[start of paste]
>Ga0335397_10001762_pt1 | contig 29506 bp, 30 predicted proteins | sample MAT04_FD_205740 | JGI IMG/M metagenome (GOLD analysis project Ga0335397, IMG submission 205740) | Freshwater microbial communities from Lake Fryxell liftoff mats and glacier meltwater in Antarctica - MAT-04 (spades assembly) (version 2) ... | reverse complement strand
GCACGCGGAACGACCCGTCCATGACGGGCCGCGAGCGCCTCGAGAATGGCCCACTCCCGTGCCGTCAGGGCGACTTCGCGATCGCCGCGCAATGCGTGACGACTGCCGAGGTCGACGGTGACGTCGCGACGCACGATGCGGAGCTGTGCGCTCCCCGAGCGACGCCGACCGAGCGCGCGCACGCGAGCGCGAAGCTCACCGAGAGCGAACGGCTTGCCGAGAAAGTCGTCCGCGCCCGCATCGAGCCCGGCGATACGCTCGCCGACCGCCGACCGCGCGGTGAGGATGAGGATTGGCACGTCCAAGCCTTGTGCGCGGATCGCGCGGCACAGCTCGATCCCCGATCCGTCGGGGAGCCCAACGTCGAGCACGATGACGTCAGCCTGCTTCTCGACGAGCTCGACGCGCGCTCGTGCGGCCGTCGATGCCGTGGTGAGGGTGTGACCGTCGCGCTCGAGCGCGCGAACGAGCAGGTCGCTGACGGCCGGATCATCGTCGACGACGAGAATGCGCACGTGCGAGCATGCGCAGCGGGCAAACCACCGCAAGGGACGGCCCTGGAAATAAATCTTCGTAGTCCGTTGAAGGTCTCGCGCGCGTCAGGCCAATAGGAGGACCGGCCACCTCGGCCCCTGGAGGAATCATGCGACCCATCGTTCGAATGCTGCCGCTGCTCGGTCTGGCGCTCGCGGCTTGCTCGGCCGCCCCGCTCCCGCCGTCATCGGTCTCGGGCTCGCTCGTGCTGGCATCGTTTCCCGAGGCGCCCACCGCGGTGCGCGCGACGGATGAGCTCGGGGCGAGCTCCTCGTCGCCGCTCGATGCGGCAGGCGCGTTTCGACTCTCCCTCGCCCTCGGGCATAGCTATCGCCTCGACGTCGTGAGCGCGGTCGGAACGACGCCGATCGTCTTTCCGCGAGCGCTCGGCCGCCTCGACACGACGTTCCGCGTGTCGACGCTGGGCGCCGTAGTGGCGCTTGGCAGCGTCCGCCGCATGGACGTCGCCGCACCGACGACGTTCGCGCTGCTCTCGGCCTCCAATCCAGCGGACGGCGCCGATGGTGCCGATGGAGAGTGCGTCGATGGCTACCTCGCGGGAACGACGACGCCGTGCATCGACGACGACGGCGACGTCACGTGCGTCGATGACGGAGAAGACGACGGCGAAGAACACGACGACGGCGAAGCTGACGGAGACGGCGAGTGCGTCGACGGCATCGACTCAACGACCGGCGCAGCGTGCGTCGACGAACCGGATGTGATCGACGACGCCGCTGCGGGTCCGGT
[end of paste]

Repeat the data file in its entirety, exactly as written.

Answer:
>Ga0335397_10001762_pt1 | contig 29506 bp, 30 predicted proteins | sample MAT04_FD_205740 | JGI IMG/M metagenome (GOLD analysis project Ga0335397, IMG submission 205740) | Freshwater microbial communities from Lake Fryxell liftoff mats and glacier meltwater in Antarctica - MAT-04 (spades assembly) (version 2) ... | reverse complement strand
GCACGCGGAACGACCCGTCCATGACGGGCCGCGAGCGCCTCGAGAATGGCCCACTCCCGTGCCGTCAGGGCGACTTCGCGATCGCCGCGCAATGCGTGACGACTGCCGAGGTCGACGGTGACGTCGCGACGCACGATGCGGAGCTGTGCGCTCCCCGAGCGACGCCGACCGAGCGCGCGCACGCGAGCGCGAAGCTCACCGAGAGCGAACGGCTTGCCGAGAAAGTCGTCCGCGCCCGCATCGAGCCCGGCGATACGCTCGCCGACCGCCGACCGCGCGGTGAGGATGAGGATTGGCACGTCCAAGCCTTGTGCGCGGATCGCGCGGCACAGCTCGATCCCCGATCCGTCGGGGAGCCCAACGTCGAGCACGATGACGTCAGCCTGCTTCTCGACGAGCTCGACGCGCGCTCGTGCGGCCGTCGATGCCGTGGTGAGGGTGTGACCGTCGCGCTCGAGCGCGCGAACGAGCAGGTCGCTGACGGCCGGATCATCGTCGACGACGAGAATGCGCACGTGCGAGCATGCGCAGCGGGCAAACCACCGCAAGGGACGGCCCTGGAAATAAATCTTCGTAGTCCGTTGAAGGTCTCGCGCGCGTCAGGCCAATAGGAGGACCGGCCACCTCGGCCCCTGGAGGAATCATGCGACCCATCGTTCGAATGCTGCCGCTGCTCGGTCTGGCGCTCGCGGCTTGCTCGGCCGCCCCGCTCCCGCCGTCATCGGTCTCGGGCTCGCTCGTGCTGGCATCGTTTCCCGAGGCGCCCACCGCGGTGCGCGCGACGGATGAGCTCGGGGCGAGCTCCTCGTCGCCGCTCGATGCGGCAGGCGCGTTTCGACTCTCCCTCGCCCTCGGGCATAGCTATCGCCTCGACGTCGTGAGCGCGGTCGGAACGACGCCGATCGTCTTTCCGCGAGCGCTCGGCCGCCTCGACACGACGTTCCGCGTGTCGACGCTGGGCGCCGTAGTGGCGCTTGGCAGCGTCCGCCGCATGGACGTCGCCGCACCGACGACGTTCGCGCTGCTCTCGGCCTCCAATCCAGCGGACGGCGCCGATGGTGCCGATGGAGAGTGCGTCGATGGCTACCTCGCGGGAACGACGACGCCGTGCATCGACGACGACGGCGACGTCACGTGCGTCGATGACGGAGAAGACGACGGCGAAGAACACGACGACGGCGAAGCTGACGGAGACGGCGAGTGCGTCGACGGCATCGACTCAACGACCGGCGCAGCGTGCGTCGACGAACCGGATGTGATCGACGACGCCGCTGCGGGTCCGGT